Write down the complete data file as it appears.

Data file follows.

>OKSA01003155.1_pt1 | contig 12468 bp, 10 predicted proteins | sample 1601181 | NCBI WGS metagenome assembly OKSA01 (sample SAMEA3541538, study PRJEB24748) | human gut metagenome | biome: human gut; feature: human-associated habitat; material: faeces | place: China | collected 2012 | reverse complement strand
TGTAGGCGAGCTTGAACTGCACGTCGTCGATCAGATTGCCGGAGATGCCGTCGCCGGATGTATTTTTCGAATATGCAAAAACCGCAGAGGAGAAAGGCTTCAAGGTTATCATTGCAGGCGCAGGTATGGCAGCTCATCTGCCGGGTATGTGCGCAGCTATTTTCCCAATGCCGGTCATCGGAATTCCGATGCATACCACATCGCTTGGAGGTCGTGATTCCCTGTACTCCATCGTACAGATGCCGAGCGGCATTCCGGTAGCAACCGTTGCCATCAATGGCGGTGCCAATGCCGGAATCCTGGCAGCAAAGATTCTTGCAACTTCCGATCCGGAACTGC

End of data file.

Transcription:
>OKSA01003155.1_pt1 | contig 12468 bp, 10 predicted proteins | sample 1601181 | NCBI WGS metagenome assembly OKSA01 (sample SAMEA3541538, study PRJEB24748) | human gut metagenome | biome: human gut; feature: human-associated habitat; material: faeces | place: China | collected 2012 | reverse complement strand
TGTAGGCGAGCTTGAACTGCACGTCGTCGATCAGATTGCCGGAGATGCCGTCGCCGGATGTATTTTTCGAATATGCAAAAACCGCAGAGGAGAAAGGCTTCAAGGTTATCATTGCAGGCGCAGGTATGGCAGCTCATCTGCCGGGTATGTGCGCAGCTATTTTCCCAATGCCGGTCATCGGAATTCCGATGCATACCACATCGCTTGGAGGTCGTGATTCCCTGTACTCCATCGTACAGATGCCGAGCGGCATTCCGGTAGCAACCGTTGCCATCAATGGCGGTGCCAATGCCGGAATCCTGGCAGCAAAGATTCTTGCAACTTCCGATCCGGAACTGC